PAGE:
- Add a reference to the assembly that contains the provider type you want to use from your LightSwitch app’s Server project, being sure to set the “Copy Local” property to true for the assembly reference. This will ensure that the assembly will be copied to the runtime environment.
- Set the add element’s type attribute for that provider to be the assembly-qualified type name of the provider type you want to use. For example, see line #6:
Defining a Custom Provider
In order to write your own custom provider, you define a class that inherits from the appropriate provider base type (System.Web.Security.MembershipProvider, System.Web.Security.RoleProvider, or System.Web.Profile.ProfileProvider) and update the web.config just as was explained in the previous “Replacing a Provider” section.
MSDN provides good documentation on how to go about implementing a custom provider:
These providers can contain a large number of members that must be implemented in the derived class. In the case of LightSwitch’s usage of these providers, not all the members need to be fully implemented. Here’s a list of provider members which LightSwitch uses and, thus, must be implemented (as opposed to just throwing a NotImplementedException):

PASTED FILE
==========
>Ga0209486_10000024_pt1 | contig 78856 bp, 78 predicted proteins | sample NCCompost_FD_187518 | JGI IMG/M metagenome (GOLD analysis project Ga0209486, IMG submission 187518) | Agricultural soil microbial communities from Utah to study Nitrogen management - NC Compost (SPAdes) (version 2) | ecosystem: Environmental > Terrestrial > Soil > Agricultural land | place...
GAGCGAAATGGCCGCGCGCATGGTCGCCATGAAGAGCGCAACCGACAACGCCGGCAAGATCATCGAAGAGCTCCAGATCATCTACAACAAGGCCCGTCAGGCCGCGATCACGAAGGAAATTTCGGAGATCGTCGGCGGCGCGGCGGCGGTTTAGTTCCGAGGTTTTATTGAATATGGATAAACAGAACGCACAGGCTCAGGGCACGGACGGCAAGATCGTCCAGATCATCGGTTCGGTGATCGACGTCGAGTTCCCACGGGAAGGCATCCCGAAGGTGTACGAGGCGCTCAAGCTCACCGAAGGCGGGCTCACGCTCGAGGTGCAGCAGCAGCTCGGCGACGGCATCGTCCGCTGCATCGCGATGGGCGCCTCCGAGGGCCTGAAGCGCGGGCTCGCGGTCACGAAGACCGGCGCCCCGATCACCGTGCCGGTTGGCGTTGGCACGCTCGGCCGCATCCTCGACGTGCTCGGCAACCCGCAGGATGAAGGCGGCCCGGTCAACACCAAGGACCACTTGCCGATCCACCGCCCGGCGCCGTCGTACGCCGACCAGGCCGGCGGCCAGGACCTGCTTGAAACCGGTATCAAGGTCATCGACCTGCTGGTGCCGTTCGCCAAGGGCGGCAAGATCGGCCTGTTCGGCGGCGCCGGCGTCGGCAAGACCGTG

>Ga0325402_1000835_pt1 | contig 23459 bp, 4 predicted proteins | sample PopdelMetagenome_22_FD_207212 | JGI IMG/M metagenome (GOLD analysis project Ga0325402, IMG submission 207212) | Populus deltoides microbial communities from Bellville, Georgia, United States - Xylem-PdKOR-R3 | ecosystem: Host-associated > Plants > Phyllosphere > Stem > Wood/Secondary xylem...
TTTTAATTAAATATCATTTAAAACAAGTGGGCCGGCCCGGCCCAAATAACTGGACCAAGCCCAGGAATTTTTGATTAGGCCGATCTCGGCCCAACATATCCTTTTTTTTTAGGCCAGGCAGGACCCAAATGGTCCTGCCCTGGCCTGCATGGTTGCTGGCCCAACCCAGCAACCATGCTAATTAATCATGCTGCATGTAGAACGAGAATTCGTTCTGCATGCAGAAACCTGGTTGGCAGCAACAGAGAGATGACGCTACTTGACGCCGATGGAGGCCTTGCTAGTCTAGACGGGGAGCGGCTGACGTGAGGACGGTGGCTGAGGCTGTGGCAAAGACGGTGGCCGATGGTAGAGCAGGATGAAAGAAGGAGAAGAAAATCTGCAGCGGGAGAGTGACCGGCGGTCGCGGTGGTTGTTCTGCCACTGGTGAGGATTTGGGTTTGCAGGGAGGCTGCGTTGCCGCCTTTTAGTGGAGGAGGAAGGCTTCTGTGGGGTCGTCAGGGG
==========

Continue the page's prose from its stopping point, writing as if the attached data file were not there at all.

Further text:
- MaxInvalidPasswordAttempts [Forms authentication only]
- MinRequiredNonAlphanumericCharacters [Forms authentication only]
- MinRequiredPasswordLength [Forms authentication only]
- PasswordStrengthRegularExpression [Forms authentication only]
- ChangePassword [Forms authentication only]
- GetUser(string, bool)
- ResetPassword [Forms authentication only, “answer” argument will always be null]
- ValidateUser [Forms authentication only]
- ProfileProvider [Forms authentication only]
It was important within the design of LightSwitch that existing technologies were used where appropriate. In the case of user and role management, ASP.NET already provided a mechanism for this, so we didn’t reinvent the wheel and instead built LightSwitch on top of those APIs. This allows LightSwitch to be customized in a way that is not unique to LightSwitch but is a familiar experience for ASP.NET developers.
I encourage you to read the MSDN articles that are linked from this blog post. You can learn a lot of extra information on the APIs and provider customization from those articles.